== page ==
City Bar Describes Troubling Court Conditions in Supporting Judiciary’s Budget Request for 2016-2017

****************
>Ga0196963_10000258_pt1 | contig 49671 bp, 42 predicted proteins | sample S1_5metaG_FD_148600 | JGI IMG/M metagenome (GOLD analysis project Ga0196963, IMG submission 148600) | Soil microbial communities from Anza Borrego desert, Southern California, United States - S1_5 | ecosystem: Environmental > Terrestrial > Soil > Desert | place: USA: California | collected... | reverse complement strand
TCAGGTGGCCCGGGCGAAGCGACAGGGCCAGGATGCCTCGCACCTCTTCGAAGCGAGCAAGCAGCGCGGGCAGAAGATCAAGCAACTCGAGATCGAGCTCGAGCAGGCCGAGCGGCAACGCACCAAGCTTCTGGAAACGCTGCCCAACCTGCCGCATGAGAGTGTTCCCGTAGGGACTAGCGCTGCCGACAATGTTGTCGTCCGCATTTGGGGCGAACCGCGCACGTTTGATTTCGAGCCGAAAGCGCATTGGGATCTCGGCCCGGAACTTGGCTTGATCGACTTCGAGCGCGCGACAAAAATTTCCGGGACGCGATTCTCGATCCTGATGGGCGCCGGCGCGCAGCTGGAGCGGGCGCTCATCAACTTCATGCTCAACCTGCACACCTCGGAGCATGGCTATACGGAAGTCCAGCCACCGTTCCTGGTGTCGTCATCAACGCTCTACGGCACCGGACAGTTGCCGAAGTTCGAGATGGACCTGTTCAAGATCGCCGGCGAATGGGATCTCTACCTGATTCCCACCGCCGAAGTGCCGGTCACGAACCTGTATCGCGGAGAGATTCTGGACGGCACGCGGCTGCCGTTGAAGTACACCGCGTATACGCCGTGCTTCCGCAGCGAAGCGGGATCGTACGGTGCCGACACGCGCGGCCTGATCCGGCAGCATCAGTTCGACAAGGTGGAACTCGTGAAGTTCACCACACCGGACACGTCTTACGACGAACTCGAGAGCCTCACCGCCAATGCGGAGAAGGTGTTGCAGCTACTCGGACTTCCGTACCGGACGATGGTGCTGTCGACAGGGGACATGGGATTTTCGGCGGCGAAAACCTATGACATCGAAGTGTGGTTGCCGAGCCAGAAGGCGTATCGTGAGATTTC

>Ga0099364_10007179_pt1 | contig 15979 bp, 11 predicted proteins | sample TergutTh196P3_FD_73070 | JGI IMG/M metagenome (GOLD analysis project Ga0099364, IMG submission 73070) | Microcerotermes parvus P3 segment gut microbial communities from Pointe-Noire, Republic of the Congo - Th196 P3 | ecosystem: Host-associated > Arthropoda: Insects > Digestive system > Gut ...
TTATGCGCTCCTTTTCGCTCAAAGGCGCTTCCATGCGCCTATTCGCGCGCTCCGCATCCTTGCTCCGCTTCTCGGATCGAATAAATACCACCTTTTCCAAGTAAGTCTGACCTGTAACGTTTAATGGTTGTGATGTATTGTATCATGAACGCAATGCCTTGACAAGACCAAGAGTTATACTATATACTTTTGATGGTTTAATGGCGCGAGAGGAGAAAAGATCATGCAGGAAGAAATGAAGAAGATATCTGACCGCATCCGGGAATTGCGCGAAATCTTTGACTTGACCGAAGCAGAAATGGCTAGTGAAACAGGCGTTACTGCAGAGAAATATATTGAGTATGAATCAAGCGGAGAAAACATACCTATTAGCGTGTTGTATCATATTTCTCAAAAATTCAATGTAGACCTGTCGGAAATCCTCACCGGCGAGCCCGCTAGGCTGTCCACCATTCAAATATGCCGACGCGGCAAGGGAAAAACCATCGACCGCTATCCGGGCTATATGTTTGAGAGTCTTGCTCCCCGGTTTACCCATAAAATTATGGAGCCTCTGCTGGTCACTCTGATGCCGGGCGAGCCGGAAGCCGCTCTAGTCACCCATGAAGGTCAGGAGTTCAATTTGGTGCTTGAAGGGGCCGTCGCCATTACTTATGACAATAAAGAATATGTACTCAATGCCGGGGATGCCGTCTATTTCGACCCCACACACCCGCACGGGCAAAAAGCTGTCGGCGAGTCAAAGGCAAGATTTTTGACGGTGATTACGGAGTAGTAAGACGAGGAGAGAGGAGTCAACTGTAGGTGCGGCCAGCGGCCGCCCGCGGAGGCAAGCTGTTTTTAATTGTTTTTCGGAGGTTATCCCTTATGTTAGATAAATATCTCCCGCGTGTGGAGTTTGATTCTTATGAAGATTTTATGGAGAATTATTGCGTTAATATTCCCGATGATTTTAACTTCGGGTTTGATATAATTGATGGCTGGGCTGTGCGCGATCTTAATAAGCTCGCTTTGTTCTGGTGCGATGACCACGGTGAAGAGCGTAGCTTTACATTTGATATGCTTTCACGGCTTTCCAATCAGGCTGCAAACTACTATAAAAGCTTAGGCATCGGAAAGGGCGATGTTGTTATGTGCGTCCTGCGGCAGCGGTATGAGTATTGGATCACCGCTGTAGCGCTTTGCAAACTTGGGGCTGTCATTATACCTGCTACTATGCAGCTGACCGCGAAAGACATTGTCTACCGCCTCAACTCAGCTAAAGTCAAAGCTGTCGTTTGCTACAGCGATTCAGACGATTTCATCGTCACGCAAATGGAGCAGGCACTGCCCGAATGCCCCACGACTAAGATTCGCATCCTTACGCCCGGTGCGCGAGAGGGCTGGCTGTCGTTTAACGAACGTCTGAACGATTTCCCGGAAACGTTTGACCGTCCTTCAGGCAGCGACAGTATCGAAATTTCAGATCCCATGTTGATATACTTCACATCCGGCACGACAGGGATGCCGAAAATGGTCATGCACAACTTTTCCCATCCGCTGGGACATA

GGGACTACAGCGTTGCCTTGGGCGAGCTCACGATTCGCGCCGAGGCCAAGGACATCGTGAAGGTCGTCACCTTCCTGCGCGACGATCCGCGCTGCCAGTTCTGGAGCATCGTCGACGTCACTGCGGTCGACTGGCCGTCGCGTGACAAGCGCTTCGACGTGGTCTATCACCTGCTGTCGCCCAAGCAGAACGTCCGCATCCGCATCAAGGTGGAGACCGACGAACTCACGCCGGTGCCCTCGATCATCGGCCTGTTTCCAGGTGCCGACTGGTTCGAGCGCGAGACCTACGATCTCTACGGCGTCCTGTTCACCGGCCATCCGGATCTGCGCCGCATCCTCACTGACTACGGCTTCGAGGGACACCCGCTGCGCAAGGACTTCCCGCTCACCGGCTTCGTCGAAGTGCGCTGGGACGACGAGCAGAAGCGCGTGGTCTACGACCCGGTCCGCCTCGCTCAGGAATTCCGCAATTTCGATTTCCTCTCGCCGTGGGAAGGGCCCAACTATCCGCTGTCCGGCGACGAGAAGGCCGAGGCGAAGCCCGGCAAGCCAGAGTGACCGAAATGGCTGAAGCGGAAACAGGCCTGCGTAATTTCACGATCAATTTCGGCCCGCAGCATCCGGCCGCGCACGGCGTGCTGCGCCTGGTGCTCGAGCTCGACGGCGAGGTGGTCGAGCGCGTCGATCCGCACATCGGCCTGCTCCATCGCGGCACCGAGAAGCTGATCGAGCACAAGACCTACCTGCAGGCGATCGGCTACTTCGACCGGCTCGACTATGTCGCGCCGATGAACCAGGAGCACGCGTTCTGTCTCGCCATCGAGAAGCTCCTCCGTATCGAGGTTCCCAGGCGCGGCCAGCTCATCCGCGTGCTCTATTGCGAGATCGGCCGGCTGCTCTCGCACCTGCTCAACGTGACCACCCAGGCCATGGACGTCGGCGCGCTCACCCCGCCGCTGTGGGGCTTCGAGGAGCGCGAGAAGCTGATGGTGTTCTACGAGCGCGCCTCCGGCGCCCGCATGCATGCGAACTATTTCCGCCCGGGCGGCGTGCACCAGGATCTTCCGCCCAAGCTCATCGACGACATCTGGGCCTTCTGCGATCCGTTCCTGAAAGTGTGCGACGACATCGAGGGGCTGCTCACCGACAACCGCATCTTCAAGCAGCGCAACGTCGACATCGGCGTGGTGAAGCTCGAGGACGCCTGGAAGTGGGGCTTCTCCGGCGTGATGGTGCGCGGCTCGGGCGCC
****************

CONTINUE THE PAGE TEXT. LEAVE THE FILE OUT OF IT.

In a report urging New York’s Legislature to accept the Judiciary’s request of a 2.4% increase to its 2016-2017 Budget, the New York City Bar Association paints a troubling picture of courts already operating in austere conditions around the five boroughs. At Housing Court, the report states, “a shortage of clerks leads to lengthy delays in filing papers, particularly in Brooklyn, where it is not uncommon for attorneys to wait in line for over an hour. Unrepresented tenants wait for hours in Brooklyn, the Bronx and Queens in the clerks’ offices to file answers….In Bronx Housing Court, litigants are told that they cannot adjourn their cases because the dockets are too full. Court staff cannot find files. A sign was posted in the clerk’s office stating that due to short staffing, files not found on the shelf may not have been filed away; the sign states that people can check back at a later date to see if a file was re-shelved. Pro se litigants and attorneys endure long lines at the clerk’s office. Orders to show cause are often put before judges without the files, depriving the judges of crucial information to assess the requests for relief.” In New York City Civil Court, due to judicial and staff shortages, No Fault cases are being assigned trial dates in February 2017, with litigants having to wait a year to get a pretrial conference. “The shortages of judges and staff are especially harmful to consumer debtors,” states the report. “More than a third of the cases in Civil Court are filed by debt buyers who purchase debt for pennies on the dollar and then sue without necessary supporting documents. There is widespread sewer service in consumer debt proceedings and 40% of the cases result in default judgments.” The appellate courts experience similar problems, with cases held up for a year or more awaiting oral argument in the Second Department. The report cites numerous other examples from throughout the court system of overextended staff unable to provide necessary services through lack of resources. The 2.4% increase of $48.25 million in the All Funds Budget is, according to the report, “necessary to maintain staffing levels required for the courts to function efficiently and effectively. For years, the Judiciary faced significant non-discretionary cost escalation without corresponding funding increases. In Fiscal Year 2009-2010, the General Fund State Operating portion of the Judiciary Budget was $1.786 billion. Six years later, that amount is $1.85 billion, an increase of only $64 million. This constitutes an increase of about 0.6% on an annual basis, which is far below the rate of inflation. The courts are still recovering from $170 million in cuts imposed on the Judiciary in 2011. There are now 2,000 fewer court personnel than there were in 2009.” The Judiciary Budget Request includes an increase of $15 million for civil legal services to help ensure equal access to justice for low income New Yorkers facing housing, consumer debt and other legal problems pertaining to the essentials of life. “For every dollar invested in civil legal services, the State of New York receives more than ten dollars in economic benefits as a result of reduced social services and other public expenditures, as well as an inflow of federal benefits,” states the report. The report can be read here: